“Ab-ich aatun main, pareshan nakko ho. (I’ll be there in a jiffy, don’t worry),” he assured. The man, on the other line, who was supposed to fix my air-conditioner, made me wait for three days, but everyday he repeated this phrase. Sometimes, he would drop in a shayari about parso (the day after tomorrow). Switching between Dakhani, Telugu, Hindi and English, a deft Hyderabadi knows that parso is a gaping hole of doom in Hyderabad — for that day after tomorrow may or may not come. And that’s why in Hyderabad, time isn’t real and humour is everywhere. And once you see the humour, there’s no need to worry about the time.
Gautam Pemmaraju, Mumbai-based filmmaker, originally from Hyderabad, set out to document Dakhani humour and satire through its decades-old culture of performance poetry. Pemmaraju began this project, Kya hai ki, Kya Nai ki: A Tongue Untied to capture the essence of mazhaiya shayari (satirical poetry) in 2011 with funding from the India Foundation for the Arts. Over the years, he realised that there was a critical question to be asked through his film: What is Dakhani? Through interviews with poets, city historians and contemporary culture, Pemmaraju paints a vivid picture of an art-form that is on the decline, but also highlights the ways in which it is being kept alive. “Many people ask, is that ‘Hyderabadi language?’ So in the popular imagination, it is the 'Hyderabadi language' that Mehmood is famous for through his comedy and of course through Naseeruddin Shah and others... but Dakhani is so much more than just broad caricatures,” says Pemmaraju.
The language derived from 'khadi boli' emerged in the Deccan region and Bollywood's interpretation of the language betrays the real essence of the language. “Dakhani is the vernacular of the Deccan which was born out of an encounter between people residing there and people who migrated there,” says Pemmaraju.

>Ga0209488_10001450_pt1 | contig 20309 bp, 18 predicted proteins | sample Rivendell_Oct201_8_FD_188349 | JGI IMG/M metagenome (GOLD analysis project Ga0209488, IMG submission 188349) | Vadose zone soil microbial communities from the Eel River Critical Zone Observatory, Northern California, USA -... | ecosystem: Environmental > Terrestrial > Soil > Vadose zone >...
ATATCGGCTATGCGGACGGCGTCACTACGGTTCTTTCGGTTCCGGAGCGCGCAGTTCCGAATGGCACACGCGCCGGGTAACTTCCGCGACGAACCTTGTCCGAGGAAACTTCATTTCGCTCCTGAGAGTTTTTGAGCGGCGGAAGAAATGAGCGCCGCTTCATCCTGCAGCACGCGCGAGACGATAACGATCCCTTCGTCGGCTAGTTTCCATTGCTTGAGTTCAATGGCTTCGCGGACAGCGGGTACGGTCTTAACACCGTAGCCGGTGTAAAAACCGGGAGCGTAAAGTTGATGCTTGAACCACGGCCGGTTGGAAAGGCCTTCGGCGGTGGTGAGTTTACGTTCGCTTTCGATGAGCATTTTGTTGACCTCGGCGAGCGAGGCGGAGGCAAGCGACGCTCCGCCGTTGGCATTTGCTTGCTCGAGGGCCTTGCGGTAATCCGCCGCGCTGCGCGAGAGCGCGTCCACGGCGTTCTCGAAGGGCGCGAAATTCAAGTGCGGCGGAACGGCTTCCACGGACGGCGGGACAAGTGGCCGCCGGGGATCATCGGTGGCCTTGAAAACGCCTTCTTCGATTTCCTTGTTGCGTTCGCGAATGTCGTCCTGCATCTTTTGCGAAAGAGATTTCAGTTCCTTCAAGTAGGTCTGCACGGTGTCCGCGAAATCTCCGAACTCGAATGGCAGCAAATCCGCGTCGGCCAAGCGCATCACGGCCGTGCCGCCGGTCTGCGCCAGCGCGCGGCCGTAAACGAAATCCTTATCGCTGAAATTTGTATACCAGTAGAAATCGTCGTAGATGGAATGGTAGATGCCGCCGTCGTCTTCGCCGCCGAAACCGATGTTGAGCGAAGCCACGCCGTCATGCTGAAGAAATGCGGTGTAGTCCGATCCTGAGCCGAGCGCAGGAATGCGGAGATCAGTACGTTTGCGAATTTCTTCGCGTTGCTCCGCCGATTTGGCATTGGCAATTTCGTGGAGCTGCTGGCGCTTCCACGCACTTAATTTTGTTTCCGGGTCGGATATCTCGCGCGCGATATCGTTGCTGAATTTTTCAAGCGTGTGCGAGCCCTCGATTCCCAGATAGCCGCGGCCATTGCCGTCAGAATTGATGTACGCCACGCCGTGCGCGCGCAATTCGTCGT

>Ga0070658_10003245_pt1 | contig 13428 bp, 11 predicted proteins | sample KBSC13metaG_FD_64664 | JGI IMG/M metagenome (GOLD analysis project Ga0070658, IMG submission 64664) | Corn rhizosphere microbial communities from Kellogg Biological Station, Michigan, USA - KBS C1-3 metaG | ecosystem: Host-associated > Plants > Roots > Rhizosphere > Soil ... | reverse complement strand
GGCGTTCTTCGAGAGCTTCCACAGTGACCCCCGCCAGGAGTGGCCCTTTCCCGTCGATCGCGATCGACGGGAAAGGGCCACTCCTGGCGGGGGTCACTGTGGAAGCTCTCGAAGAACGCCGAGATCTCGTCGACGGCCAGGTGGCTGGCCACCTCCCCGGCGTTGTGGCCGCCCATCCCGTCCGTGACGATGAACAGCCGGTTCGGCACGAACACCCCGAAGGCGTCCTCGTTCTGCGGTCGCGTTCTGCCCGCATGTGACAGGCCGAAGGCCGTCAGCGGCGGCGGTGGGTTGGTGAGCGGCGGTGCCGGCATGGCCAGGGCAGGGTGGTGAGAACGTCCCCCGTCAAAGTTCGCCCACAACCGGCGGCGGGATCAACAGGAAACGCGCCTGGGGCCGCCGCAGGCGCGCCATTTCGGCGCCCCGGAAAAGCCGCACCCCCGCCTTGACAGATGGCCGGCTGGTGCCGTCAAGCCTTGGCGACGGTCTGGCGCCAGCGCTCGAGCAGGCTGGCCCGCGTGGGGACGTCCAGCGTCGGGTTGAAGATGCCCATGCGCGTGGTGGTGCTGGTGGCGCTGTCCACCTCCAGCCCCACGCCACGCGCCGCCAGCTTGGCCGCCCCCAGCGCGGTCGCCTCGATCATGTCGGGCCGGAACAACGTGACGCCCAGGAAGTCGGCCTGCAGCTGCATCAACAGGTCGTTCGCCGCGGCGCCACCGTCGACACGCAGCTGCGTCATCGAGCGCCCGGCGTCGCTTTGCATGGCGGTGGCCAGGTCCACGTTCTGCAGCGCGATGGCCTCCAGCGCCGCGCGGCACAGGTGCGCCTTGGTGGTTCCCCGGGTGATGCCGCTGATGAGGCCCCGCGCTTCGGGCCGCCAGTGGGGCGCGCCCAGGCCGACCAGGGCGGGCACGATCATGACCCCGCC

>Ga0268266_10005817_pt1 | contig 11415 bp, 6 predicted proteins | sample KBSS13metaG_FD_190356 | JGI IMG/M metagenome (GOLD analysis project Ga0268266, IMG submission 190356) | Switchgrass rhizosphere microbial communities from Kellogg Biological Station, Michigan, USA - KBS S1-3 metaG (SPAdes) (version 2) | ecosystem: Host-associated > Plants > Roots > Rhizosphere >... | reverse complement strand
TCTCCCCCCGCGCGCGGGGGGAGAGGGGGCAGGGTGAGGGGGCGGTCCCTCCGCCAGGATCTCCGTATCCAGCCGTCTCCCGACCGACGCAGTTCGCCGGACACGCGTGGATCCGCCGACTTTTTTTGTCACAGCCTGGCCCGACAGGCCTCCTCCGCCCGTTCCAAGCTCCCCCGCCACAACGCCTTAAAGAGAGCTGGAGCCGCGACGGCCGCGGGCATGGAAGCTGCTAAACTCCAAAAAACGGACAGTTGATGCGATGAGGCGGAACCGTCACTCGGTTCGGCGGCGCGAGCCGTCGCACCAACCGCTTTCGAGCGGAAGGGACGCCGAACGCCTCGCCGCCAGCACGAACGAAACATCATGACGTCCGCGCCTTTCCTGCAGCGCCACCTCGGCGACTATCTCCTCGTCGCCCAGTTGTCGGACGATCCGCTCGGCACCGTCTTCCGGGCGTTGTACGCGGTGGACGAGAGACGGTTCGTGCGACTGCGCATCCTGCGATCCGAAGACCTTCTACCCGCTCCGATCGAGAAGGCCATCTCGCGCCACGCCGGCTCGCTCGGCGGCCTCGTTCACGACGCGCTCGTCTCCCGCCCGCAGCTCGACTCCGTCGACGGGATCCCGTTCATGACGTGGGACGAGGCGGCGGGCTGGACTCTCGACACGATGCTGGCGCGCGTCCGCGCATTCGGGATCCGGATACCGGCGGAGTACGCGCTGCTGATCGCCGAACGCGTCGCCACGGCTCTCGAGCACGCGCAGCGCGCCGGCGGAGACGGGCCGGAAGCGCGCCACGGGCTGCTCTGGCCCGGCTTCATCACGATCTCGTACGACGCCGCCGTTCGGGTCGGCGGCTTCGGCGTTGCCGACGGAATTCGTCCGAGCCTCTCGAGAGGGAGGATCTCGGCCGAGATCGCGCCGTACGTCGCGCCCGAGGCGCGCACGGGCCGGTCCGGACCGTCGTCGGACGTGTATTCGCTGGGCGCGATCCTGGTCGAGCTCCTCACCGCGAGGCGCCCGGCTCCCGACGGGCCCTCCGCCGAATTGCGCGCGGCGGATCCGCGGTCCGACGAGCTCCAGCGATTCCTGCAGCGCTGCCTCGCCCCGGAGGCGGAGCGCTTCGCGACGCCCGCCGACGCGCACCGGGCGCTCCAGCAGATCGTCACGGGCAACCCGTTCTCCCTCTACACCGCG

Imagine a language that came into being as a result of an influx of Persians, Turks and in 1724, the Mughals and the Kayasthas coming to Hyderabad, that’s precisely what Dakhani is — the sound of two cultures merging. As Biklees I Latif writes in Forgotten, “This interaction and mingling amongst those of different regions and lands also led to the emergence of a beautiful language, Urdu, with its colourful locally spoken Hyderabadi Urdu or ‘Dakhni Boli’ which often includes an element of humour at one’s own expense.”
And this “humour at one’s expense” is a part of the Hyderabadi ethos, claims Pemmaraju. “(Making fun of oneself)... was encouraged, it was also a way to kind of lighten the burdens of life,” he says.
The lines by popular satirist Ghouse Mohiuddin Ahmed, popularly known as ‘Khamakha’ (good for nothing), encompass the defining aspect of Hyderabad’s culture. Delivered with a straight face; the lines hold, within themselves, a wisdom on how to deal with the curve balls that life throws. In Hyderabad, humour, satire lace the mundane — cheery spirits reign supreme even in the face of the biggest tragedies.
Dakhani performance poetry began to be formalised in the late 1940s. And the first poets of this genre emerged during that time. Towards the 1960s, it took a little more life through the literary organisation — Zinda Dilan-e-Hyderabad — which was quite passionate in promoting humour, satire and poetry and the first mushaira was held in 1966.